However, we are not in the business of encouraging people to chase rainbows, so if you did decide to give acupuncture treatment a try it would be worth drawing a sharp line after three or four sessions if there has been no overall progress. Otherwise it is quite easy to fall into a costly treatment habit when there is no sign of any progress.

A: We are always cautious about answering questions about conditions for which there has been little research evidence. The one summary of trials on the use of acupuncture for glaucoma really does not say very much

A part of the problem here, as the author of the review says, is that the standard method of testing procedures in the West, the randomised double blind control trial, involves one group getting a real treatment and the other group getting a sham treatment, to test the difference in outcome. No physician, however, would leave a condition like glaucoma untreated because of the potential for serious sight loss, so until someone tests the effects of standard treatment against standard treatment plus acupuncture there will be nothing definitive to point to.

All of us have treated people with glaucoma, either as a primary condition or as a secondary condition after a patient has presented with another problem, and I'm sure all of us can report some success. As the author of the review says, blockages in the flow of energy which prevent the free flow of fluids sums up what glaucoma is, and it would seem intuitively possible that acupuncture would have an effect. This expert's experience, though, has been that it takes a long time to achieve sustained and sustainable results, and the medications remain a part of the picture throughout. What acupuncture seems to do well is to prevent uncontrollable variations in pressure, but there is no statistical evidence to which we can point.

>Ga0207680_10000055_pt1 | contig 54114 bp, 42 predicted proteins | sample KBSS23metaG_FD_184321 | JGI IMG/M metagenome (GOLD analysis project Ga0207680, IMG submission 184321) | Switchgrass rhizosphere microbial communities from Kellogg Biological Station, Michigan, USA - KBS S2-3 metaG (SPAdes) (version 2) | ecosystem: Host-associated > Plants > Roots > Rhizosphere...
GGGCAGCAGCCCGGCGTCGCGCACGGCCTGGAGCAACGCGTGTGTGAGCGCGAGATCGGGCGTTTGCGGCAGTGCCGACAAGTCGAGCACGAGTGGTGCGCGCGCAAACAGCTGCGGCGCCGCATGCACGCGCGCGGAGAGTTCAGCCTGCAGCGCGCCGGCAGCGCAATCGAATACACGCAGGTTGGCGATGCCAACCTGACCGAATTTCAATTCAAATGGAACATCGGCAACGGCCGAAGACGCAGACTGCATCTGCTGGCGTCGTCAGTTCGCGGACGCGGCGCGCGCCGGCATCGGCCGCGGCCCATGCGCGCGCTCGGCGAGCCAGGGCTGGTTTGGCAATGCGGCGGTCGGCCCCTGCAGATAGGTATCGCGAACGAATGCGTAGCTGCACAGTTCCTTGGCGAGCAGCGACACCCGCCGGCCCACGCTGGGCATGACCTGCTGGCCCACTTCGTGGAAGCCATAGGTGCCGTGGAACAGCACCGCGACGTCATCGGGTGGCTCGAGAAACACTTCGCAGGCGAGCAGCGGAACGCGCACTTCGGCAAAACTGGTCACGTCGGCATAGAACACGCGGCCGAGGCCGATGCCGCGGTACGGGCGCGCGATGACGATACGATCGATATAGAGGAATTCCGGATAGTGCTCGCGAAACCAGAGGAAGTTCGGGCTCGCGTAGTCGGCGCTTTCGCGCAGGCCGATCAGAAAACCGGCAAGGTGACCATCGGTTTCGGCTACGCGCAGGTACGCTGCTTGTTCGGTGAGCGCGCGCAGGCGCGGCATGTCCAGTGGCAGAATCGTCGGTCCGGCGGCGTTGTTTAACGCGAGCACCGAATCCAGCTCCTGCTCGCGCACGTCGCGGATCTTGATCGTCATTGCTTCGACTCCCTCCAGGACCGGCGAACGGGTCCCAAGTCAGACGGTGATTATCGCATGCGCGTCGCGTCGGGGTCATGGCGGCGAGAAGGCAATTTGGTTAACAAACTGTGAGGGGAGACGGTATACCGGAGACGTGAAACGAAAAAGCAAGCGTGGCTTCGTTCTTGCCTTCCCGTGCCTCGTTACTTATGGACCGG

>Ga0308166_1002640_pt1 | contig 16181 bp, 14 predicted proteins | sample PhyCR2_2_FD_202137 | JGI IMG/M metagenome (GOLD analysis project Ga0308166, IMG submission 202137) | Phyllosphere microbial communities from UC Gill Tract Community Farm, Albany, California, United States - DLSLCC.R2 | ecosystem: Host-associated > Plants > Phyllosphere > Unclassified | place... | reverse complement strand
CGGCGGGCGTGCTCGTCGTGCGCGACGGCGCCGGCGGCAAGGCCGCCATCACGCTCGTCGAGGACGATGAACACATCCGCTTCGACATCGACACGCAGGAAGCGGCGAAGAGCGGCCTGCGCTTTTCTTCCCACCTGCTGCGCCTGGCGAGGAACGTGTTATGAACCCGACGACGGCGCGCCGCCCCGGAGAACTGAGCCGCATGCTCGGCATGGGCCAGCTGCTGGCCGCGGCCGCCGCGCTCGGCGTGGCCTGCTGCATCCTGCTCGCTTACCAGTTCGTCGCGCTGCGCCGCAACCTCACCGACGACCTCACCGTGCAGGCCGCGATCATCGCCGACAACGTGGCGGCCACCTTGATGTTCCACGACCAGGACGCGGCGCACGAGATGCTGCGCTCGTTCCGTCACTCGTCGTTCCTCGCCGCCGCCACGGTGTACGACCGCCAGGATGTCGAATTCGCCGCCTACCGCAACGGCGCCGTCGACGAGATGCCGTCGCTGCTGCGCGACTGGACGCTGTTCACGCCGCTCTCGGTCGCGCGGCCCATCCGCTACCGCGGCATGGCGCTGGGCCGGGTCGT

We have searched the internet and found surprisingly little patient feedback about the treatment of glaucoma with acupuncture. Most of the official charities and organisations do not have a great deal of feedback from patients on their websites, and we have not been able to trace many forums of sufferers. That these exist is not in doubt; the internet has created thousands of forums across the globe. The best that we can say is that if you search, you will find quite a few, and our experience is that they tend to be  a great deal more measured than used to be the case. Where it used to be 'it works, oh no it doesn't' the entries now tend to reflect the wider range of outcomes and views.

We do not ourselves 'bank' feedback on specific conditions, primarily because we take the generalist view that we treat the person as much as or more than we treat the condition. However, our best advice as always is to go to see a BAcC member local to you for a brief face to face assessment. This will enable someone to see your problem not simply as it is but against the backdrop of your overall health. This will enable them to offer a much better view of what might be possible and also enrich any basic understanding of how your problem may have arisen from a Chinese medicine perspective.